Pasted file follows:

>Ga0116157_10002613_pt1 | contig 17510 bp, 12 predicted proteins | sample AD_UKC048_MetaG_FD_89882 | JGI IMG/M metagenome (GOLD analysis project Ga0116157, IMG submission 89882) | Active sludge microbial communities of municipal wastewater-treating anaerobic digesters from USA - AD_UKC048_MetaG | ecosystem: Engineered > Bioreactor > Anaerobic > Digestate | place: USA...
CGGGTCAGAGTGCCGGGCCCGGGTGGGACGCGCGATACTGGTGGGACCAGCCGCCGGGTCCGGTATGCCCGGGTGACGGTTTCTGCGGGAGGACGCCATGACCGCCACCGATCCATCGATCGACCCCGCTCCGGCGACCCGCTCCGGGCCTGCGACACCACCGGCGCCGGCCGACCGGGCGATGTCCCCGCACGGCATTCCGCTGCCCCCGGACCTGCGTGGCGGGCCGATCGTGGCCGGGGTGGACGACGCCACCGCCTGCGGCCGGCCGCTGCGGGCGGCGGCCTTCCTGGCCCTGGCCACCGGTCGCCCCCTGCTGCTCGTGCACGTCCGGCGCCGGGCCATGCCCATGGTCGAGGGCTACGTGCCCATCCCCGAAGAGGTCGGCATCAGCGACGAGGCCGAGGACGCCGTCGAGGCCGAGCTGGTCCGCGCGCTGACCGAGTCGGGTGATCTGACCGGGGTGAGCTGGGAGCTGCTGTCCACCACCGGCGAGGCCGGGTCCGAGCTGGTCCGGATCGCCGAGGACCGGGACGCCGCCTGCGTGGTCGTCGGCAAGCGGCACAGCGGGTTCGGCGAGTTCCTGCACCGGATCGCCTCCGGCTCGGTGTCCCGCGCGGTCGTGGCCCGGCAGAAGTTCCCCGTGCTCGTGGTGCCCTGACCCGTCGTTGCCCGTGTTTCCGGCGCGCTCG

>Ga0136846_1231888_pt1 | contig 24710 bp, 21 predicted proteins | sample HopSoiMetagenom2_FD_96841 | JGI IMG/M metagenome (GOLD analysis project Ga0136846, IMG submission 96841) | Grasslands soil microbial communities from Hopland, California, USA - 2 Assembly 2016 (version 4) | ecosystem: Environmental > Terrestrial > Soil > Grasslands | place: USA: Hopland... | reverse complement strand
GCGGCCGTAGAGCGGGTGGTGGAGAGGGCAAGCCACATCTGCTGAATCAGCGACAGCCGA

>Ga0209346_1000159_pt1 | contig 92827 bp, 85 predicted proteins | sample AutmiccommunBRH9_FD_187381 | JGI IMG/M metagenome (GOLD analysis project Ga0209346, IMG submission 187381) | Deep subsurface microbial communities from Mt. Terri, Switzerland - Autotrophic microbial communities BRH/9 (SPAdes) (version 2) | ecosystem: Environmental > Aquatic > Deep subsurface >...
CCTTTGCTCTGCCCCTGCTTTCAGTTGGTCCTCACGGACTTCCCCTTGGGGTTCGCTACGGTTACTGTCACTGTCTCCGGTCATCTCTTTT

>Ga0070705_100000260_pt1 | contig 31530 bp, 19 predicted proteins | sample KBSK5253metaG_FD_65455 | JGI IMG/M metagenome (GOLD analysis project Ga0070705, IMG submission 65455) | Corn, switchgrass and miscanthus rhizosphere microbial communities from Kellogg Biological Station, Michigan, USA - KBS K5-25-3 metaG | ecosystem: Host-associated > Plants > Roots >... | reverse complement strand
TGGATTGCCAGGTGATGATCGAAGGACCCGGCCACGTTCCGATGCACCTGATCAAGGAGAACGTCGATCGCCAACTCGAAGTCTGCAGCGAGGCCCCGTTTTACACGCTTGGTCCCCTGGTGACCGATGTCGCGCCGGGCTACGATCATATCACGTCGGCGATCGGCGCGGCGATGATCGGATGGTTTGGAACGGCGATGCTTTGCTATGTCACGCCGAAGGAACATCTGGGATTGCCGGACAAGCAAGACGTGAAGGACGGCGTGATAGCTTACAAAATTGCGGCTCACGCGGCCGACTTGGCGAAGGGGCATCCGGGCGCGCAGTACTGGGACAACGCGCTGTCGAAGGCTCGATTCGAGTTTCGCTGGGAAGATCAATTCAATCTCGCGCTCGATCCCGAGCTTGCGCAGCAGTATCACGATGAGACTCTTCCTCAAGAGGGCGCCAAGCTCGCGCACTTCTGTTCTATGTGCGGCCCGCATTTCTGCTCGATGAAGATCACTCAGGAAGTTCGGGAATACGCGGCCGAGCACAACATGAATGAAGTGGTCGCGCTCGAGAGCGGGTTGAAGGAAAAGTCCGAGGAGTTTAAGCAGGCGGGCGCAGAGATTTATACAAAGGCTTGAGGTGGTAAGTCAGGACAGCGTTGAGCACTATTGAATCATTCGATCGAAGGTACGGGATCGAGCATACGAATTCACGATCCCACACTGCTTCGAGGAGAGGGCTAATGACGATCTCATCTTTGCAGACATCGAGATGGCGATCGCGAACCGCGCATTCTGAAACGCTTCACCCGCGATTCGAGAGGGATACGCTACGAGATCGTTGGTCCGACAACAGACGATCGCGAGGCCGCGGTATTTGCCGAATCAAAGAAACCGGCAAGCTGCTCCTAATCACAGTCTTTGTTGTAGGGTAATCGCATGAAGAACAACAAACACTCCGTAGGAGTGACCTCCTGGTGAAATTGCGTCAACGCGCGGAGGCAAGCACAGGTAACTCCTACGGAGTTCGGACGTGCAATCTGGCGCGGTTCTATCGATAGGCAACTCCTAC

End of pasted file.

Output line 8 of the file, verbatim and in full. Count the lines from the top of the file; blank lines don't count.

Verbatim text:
TGGATTGCCAGGTGATGATCGAAGGACCCGGCCACGTTCCGATGCACCTGATCAAGGAGAACGTCGATCGCCAACTCGAAGTCTGCAGCGAGGCCCCGTTTTACACGCTTGGTCCCCTGGTGACCGATGTCGCGCCGGGCTACGATCATATCACGTCGGCGATCGGCGCGGCGATGATCGGATGGTTTGGAACGGCGATGCTTTGCTATGTCACGCCGAAGGAACATCTGGGATTGCCGGACAAGCAAGACGTGAAGGACGGCGTGATAGCTTACAAAATTGCGGCTCACGCGGCCGACTTGGCGAAGGGGCATCCGGGCGCGCAGTACTGGGACAACGCGCTGTCGAAGGCTCGATTCGAGTTTCGCTGGGAAGATCAATTCAATCTCGCGCTCGATCCCGAGCTTGCGCAGCAGTATCACGATGAGACTCTTCCTCAAGAGGGCGCCAAGCTCGCGCACTTCTGTTCTATGTGCGGCCCGCATTTCTGCTCGATGAAGATCACTCAGGAAGTTCGGGAATACGCGGCCGAGCACAACATGAATGAAGTGGTCGCGCTCGAGAGCGGGTTGAAGGAAAAGTCCGAGGAGTTTAAGCAGGCGGGCGCAGAGATTTATACAAAGGCTTGAGGTGGTAAGTCAGGACAGCGTTGAGCACTATTGAATCATTCGATCGAAGGTACGGGATCGAGCATACGAATTCACGATCCCACACTGCTTCGAGGAGAGGGCTAATGACGATCTCATCTTTGCAGACATCGAGATGGCGATCGCGAACCGCGCATTCTGAAACGCTTCACCCGCGATTCGAGAGGGATACGCTACGAGATCGTTGGTCCGACAACAGACGATCGCGAGGCCGCGGTATTTGCCGAATCAAAGAAACCGGCAAGCTGCTCCTAATCACAGTCTTTGTTGTAGGGTAATCGCATGAAGAACAACAAACACTCCGTAGGAGTGACCTCCTGGTGAAATTGCGTCAACGCGCGGAGGCAAGCACAGGTAACTCCTACGGAGTTCGGACGTGCAATCTGGCGCGGTTCTATCGATAGGCAACTCCTAC